I used the opportunity to focus attention on an area that has become a particular interest of mine: using coaching techniques to help our sales people develop significantly more effective opportunity strategies.

I’ve observed organisations that do a particularly effective job of opportunity coaching, viewed others at the opposite end of the scale that appear to ignore the topic altogether, and seen and experienced most points in between.

There seem to be a handful of consistent success factors...

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Why our sales discovery process must always be two-way

Posted by Bob Apollo on Wed 13-Jun-2018

I’ve written before about the critical importance of the discovery process in complex B2B sales. It’s a favourite subject, and with good reason - in my experience the quality of initial discovery is a vital predictor of subsequent sales success.

But it’s critically important that the discovery exercise doesn't just involve us asking the prospective customer a series of questions that are primarily aimed at helping us to qualify the account, the contact and the opportunity.

If discovery is seen by our prospect as only being for our benefit, it’s all-too-easy for these discussions to descend into a relentlessly one-directional “20-Questions” process that can easily discourage our potential customer from continuing the conversation.

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Why your salespeople should never do product demonstrations

Posted by Bob Apollo on Thu 7-Jun-2018

I imagine we’ve all sat through at least one of these at some stage of our careers: a software demonstration that is nothing more or less than a relentless and apparently never-ending stream of product features thrown out at the audience in the misguided hope that at least some of them might prove relevant or attractive.

It’s a horrible and unproductive tactic: assuming that our prospective customer hasn’t already zoned out, it places responsibility on them to imagine whether this or that widget might have any relevance to something that is important to them.

This seems to be a particular problem for technically-orientated demonstrators: they are often so proud of how clever their product is that they can’t resist introducing yet another feature of function. There’s no story, no coherence, and no respect for the audience.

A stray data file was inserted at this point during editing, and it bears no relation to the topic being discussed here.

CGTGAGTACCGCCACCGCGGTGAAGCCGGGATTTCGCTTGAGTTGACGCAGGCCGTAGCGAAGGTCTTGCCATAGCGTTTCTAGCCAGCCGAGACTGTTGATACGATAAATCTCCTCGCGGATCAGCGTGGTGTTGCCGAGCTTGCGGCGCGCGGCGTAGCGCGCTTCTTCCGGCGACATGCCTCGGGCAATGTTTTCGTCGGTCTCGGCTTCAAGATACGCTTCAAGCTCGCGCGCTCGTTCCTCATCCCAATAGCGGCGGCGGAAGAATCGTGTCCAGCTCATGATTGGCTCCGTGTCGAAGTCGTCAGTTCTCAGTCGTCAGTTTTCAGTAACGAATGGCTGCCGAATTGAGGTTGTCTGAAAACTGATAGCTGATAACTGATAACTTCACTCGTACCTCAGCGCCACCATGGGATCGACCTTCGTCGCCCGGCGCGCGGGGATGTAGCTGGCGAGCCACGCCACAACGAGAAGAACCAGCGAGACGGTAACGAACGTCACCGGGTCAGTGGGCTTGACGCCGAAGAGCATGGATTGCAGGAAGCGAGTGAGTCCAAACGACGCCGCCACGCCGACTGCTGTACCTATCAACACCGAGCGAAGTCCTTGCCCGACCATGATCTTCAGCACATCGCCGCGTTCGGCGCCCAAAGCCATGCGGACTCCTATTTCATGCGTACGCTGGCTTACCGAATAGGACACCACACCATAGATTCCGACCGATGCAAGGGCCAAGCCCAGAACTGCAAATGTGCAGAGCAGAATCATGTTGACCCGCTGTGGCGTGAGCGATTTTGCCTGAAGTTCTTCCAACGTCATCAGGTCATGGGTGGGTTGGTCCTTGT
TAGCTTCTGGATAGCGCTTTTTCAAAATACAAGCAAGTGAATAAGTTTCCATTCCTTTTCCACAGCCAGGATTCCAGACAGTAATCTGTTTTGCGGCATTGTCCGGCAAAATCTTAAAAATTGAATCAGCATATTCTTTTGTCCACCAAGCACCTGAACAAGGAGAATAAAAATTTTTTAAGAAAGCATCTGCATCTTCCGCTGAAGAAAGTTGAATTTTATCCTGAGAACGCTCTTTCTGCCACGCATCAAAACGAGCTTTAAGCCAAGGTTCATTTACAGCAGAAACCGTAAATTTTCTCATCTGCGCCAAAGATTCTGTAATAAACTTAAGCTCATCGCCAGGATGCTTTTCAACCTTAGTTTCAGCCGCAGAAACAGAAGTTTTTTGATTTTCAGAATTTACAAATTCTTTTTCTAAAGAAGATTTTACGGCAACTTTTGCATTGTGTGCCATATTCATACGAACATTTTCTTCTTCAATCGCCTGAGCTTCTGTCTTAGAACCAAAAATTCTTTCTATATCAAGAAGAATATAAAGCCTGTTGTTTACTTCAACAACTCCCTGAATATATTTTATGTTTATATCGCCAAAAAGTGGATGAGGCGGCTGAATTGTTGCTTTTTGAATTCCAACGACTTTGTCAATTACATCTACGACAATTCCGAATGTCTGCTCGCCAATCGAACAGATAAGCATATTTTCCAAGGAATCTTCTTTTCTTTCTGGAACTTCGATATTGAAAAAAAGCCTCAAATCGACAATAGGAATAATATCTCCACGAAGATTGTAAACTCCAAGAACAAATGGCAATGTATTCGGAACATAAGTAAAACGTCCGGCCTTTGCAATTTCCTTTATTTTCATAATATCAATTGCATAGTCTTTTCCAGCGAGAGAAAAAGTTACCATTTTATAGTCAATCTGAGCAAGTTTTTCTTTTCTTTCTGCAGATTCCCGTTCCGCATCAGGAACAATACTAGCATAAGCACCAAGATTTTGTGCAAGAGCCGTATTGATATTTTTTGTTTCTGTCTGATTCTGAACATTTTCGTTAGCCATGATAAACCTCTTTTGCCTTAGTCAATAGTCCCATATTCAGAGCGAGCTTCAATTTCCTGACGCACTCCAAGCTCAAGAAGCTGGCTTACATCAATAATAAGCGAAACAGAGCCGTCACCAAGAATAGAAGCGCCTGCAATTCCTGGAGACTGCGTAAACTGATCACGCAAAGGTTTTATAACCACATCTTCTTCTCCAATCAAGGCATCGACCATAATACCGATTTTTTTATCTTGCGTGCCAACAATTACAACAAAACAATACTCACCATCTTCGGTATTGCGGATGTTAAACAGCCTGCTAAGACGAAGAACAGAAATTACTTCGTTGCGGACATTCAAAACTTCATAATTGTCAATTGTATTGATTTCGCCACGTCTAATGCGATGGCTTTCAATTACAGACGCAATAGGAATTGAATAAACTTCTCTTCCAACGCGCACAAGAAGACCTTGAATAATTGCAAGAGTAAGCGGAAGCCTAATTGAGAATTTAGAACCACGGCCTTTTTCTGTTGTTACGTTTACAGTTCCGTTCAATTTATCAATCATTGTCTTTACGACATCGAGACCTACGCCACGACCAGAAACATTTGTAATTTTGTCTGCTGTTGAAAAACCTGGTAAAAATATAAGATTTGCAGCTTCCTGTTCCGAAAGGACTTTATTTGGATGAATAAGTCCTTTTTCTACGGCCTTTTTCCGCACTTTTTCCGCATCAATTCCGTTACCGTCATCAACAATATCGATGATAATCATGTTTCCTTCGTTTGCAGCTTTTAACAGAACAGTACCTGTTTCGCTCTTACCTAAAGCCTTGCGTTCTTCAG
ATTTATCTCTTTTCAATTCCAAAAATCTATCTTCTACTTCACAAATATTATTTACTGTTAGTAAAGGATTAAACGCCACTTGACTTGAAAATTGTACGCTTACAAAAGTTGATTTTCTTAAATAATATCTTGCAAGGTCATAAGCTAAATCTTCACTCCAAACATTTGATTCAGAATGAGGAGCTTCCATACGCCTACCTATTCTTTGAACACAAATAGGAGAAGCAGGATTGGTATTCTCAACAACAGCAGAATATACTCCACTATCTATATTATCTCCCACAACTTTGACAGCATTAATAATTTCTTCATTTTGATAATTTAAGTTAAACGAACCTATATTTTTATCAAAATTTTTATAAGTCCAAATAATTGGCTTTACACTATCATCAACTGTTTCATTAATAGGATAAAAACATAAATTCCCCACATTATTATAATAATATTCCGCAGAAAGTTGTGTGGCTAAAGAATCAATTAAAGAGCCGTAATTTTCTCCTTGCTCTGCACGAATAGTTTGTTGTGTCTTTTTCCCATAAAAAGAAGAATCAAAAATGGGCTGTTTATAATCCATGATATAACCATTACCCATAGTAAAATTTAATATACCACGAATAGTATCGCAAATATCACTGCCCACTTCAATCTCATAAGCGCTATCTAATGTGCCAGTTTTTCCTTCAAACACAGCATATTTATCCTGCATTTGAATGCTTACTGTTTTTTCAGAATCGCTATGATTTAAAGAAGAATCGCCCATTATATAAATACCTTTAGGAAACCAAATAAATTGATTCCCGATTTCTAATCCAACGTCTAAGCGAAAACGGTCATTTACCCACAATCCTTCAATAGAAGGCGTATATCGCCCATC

Yes, demonstrations - at the right time, and in the right context - can be a vital element of a successful sales cycle. I just believe that there’s a much better way of achieving this than doing a conventional product demonstration...

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Is this the most counterproductive sales metric?

Posted by Bob Apollo on Tue 5-Jun-2018

If we’re driven by data and interested in statistics, there are a wide range of sales metrics we can choose to monitor. Assuming that we have collected the data in the first place, we can measure win rates, sales cycle velocity, changes in deal value or close date and all manner of other indicators.

If our data is good enough and we know how to interpret it, and if we are able to slice and dice it (and I realise that these are big “ifs”) then we can come to some powerful and illuminating conclusions about how and where we can most effectively improve sales performance and revenue reliability.

But I have in mind a metric that’s rather easier to measure - even with the least sophisticated CRM system or spreadsheet - and yet is capable of driving desperately dysfunctional behaviours if it is not used in an intelligent fashion. Can you guess what it is?

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Is sales “process” really the right metaphor?

Posted by Bob Apollo on Thu 31-May-2018

The term “sales process” has become an almost universal cliché (and yes, I have been as guilty as the rest). Research is regularly published to prove that organisations with a defined “sales process” outperform their less well organised competitors.

In simple, high-volume sales environments - where success is often seen as a numbers game, and where sales people do not need to be overly sophisticated in their approach - I can see how having a process can help.

But in complex, lengthy, high-value sales environments that require sophisticated sales skills, the idea of a rigid, universally applied and consistently implemented step-by-step sales process seems increasingly inappropriate and ineffective.

I’m writing this article today because I’ve just listened to a video that likened a sales process to the step-by-step, corner-by-corner instructions we might get from a satellite navigation system. This seems to me to be an entirely inappropriate metaphor, and here’s why...